- The record of the refugees before and during the war suggests, in short, that they have been an asset to Britain. The services they are able to render should be no less valuable after the war.
- If we in Britain want refugees to stay they should be granted equality of rights with British subjects. Those eligible for naturalisation should be granted citizenship.
I’m republishing on this blog the text of an anonymous pamphlet that was published by PEP (Political and Economic Planning) in September 1944, during an earlier public debate about the fate of refugees and the United Kingdom. I’ve stuck this up on the web before, on older incarnations of this website, and now I’m going to stick it up again.
I’m reproducing the text unabridged from the original pamphlet across five blogposts (not including this one), following the major divisions in the text; the only significant change I’ve made is that I’ve placed the “Summary” at the start, rather than at the end of the pamphlet, to serve as an introduction to new readers.
So many years ago, in 2002, I wrote this on this blog:
This week’s New Statesman comes with a special supplement on “Ken’s London”, the usual pullout which doesn’t have a great deal of interest in it, except (this time around) for an article on the decline of the Charing Cross Road. Not having lived in London for ten years now, I haven’t really been paying attention, but the story Richard Lewis tells is a very sad one. The Charing Cross Road Bookshop closed two years ago, what used to be the excellent Waterstone’s is boarded up, the Silver Moon Bookshop is moving inside Foyle’s, moving off its old premises after being faced with a rent rise of 65% from its landlords at the Soho Housing Association which also affects some of the other specialist shops there.
In the late 1980s, the strip of bookshops along the Charing Cross Road was the middle of London for me: virtually all visits would follow the same pattern, of walking over Hungerford Bridge from Waterloo Station, heading up the Charing Cross Road, and not quite knowing where to go by the time I reached Centre Point. (Often enough to the British Museum, if it was still open by the time I got there). Collett’s, of course, is long gone and much missed: it was firebombed for stocking The Satanic Verses in 1989, and I don’t think it ever really recovered from the collapse of the Soviet Bloc. And there are too many chains towards the northern end of the road. But these recent changes seem more fundamentally threatening to the character of the place. Fleet Street stopped being Fleet Street a couple of decades ago. It will be a great shame if the Charing Cross Road follows suit.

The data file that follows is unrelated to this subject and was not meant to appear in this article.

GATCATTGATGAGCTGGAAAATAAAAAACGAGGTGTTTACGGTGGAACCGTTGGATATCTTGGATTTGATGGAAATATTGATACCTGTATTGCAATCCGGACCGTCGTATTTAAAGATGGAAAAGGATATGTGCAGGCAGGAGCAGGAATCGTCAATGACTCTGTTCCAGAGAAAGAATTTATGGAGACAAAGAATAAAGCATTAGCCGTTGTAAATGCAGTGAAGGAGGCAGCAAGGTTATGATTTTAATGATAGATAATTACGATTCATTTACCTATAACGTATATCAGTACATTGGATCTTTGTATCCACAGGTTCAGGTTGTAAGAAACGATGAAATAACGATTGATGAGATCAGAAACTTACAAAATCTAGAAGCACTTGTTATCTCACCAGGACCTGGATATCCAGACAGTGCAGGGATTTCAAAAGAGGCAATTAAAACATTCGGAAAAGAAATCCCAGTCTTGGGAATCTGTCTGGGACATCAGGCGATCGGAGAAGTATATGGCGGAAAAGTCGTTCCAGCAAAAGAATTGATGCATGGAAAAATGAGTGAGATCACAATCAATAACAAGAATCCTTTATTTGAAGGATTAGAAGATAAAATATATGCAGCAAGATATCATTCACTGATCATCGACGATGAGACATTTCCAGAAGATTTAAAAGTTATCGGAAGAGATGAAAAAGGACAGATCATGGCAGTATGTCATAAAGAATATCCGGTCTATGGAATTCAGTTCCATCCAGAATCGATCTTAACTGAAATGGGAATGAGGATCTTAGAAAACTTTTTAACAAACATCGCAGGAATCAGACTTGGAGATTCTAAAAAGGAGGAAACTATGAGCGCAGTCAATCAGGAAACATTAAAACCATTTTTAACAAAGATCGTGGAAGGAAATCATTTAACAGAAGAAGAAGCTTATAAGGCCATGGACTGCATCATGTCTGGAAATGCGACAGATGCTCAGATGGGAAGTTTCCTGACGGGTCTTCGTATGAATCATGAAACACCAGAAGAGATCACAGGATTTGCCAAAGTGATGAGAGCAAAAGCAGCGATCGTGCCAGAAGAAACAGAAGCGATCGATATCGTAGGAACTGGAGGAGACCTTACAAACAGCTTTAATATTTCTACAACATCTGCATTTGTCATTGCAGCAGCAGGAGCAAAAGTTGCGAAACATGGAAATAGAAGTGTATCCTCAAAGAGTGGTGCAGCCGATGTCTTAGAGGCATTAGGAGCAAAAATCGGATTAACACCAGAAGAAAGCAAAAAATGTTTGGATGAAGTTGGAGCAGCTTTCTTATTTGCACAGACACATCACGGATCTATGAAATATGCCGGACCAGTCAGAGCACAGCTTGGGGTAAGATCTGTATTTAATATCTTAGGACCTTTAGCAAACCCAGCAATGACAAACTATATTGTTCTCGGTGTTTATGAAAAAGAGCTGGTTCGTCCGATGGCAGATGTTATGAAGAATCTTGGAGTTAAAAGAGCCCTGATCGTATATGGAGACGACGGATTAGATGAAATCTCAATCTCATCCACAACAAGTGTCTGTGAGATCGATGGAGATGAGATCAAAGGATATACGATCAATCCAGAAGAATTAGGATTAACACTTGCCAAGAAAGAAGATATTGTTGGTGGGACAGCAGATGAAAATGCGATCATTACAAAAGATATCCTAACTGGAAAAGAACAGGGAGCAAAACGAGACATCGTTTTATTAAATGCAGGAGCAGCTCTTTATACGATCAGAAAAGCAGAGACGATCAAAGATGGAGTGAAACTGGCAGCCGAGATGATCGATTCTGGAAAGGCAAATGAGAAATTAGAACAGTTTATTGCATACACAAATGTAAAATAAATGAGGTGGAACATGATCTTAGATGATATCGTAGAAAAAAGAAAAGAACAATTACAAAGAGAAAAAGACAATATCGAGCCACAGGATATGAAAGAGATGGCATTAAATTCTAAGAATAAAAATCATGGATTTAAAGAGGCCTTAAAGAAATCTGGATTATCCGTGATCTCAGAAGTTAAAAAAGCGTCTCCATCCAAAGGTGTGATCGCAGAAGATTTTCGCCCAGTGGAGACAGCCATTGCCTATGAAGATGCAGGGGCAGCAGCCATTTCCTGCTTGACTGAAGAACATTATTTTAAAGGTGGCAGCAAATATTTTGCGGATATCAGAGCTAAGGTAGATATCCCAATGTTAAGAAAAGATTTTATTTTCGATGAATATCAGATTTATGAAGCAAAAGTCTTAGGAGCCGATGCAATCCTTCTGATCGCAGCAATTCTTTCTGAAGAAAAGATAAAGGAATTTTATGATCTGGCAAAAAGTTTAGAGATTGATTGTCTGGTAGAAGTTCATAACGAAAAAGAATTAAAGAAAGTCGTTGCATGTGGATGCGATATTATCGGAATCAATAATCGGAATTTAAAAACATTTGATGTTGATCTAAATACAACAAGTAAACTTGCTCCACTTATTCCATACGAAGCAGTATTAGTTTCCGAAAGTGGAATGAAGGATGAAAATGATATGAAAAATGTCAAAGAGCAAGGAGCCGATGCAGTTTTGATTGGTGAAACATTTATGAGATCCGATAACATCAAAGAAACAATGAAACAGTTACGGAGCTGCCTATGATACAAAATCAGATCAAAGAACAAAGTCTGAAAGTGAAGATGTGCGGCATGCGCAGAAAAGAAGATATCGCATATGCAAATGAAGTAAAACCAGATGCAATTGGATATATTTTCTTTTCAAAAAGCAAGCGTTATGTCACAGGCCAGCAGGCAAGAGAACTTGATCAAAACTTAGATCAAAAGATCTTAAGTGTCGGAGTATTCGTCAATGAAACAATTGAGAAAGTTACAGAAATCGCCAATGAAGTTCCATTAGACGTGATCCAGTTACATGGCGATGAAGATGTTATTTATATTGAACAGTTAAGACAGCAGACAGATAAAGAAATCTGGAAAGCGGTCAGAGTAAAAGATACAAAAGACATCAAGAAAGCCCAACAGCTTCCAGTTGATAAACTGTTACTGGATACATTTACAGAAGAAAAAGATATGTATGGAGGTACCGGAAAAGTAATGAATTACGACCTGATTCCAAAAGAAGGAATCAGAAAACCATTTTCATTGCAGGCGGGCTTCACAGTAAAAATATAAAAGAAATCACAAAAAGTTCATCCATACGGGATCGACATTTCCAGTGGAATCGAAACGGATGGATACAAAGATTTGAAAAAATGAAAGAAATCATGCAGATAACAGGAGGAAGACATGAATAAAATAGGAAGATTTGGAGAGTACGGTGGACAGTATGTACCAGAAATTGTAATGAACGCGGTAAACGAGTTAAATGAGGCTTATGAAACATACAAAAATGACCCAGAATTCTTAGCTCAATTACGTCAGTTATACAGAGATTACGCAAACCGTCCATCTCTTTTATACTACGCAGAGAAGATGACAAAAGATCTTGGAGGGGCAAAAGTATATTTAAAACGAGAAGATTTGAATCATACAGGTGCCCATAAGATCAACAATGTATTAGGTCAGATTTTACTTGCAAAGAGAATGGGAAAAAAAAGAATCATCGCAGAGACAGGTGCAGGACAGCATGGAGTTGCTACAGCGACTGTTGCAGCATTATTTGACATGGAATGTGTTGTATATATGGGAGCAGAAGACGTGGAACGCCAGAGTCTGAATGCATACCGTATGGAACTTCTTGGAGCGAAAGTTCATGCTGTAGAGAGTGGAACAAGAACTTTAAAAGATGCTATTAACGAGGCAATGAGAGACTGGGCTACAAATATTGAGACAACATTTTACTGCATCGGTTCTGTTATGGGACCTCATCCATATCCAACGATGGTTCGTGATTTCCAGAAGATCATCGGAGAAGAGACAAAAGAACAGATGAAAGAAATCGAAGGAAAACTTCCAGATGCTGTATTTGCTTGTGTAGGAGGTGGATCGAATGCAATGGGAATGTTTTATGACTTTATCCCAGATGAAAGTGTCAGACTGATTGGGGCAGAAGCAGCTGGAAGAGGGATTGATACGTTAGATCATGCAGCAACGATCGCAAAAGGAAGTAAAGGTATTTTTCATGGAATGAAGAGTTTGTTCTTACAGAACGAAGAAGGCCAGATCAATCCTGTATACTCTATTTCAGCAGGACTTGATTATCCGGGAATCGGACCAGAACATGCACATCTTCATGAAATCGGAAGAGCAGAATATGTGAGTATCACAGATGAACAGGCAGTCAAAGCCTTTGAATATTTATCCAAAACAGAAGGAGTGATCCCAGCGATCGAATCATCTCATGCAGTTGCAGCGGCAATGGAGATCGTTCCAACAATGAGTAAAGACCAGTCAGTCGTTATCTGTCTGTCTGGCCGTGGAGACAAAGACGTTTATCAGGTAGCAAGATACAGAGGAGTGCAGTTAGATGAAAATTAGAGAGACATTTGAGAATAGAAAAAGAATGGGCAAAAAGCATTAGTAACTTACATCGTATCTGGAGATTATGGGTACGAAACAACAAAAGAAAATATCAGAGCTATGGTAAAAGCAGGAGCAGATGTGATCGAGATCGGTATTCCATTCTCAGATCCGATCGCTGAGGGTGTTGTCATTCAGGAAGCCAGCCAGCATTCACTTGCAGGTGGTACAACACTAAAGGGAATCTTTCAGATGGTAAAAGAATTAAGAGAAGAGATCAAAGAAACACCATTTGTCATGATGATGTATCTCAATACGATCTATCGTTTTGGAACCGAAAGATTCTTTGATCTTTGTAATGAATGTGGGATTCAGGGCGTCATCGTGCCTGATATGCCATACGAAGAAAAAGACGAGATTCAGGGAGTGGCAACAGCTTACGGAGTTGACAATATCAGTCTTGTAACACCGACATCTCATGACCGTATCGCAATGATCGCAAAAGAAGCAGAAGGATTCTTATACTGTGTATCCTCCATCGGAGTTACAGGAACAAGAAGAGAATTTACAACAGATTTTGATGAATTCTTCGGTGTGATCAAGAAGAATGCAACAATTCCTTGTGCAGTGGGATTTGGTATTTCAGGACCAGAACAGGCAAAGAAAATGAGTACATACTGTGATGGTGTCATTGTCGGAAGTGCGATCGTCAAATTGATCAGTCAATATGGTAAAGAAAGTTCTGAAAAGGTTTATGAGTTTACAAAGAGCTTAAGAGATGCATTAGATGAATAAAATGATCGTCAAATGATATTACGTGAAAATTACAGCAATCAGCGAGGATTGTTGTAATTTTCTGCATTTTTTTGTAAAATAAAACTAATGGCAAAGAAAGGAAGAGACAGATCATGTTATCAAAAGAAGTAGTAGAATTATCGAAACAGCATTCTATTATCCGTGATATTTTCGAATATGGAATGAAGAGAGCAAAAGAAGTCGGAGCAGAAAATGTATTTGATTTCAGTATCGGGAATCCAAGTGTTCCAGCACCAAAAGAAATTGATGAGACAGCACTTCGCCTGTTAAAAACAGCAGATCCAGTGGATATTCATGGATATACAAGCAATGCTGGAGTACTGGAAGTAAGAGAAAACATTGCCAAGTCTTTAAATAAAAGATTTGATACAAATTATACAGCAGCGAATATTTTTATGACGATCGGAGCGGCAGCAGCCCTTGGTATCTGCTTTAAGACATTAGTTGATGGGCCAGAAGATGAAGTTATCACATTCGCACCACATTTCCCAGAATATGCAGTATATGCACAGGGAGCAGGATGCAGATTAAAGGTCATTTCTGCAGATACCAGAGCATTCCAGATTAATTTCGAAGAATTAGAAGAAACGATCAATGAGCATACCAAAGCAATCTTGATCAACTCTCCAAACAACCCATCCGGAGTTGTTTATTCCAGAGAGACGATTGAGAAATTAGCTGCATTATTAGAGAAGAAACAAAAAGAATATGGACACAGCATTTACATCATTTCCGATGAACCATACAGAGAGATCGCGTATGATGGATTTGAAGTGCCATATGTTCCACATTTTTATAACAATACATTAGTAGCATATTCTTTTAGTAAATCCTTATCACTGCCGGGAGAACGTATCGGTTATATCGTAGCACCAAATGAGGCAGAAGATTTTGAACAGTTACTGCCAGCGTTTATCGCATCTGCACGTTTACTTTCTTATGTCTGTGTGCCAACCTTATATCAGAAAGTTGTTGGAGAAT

And I repost it here because Ashley Pomeroy has just added this comment–thirteen years on–and it would be a shame if nobody ever saw it ever:
2002. Thirteen years ago although my instinct is that 2002 was only three years ago. Google brought me here while I was writing a blog post of my own; thirteen years later Charing Cross road is still clinging on, although it seems in terrible shape.
The Crossrail extension has transformed the northern end of it into a building site and post-2002 the rents skyrocketed, and a lot of the shops have either closed or seem to have been gutted spiritually.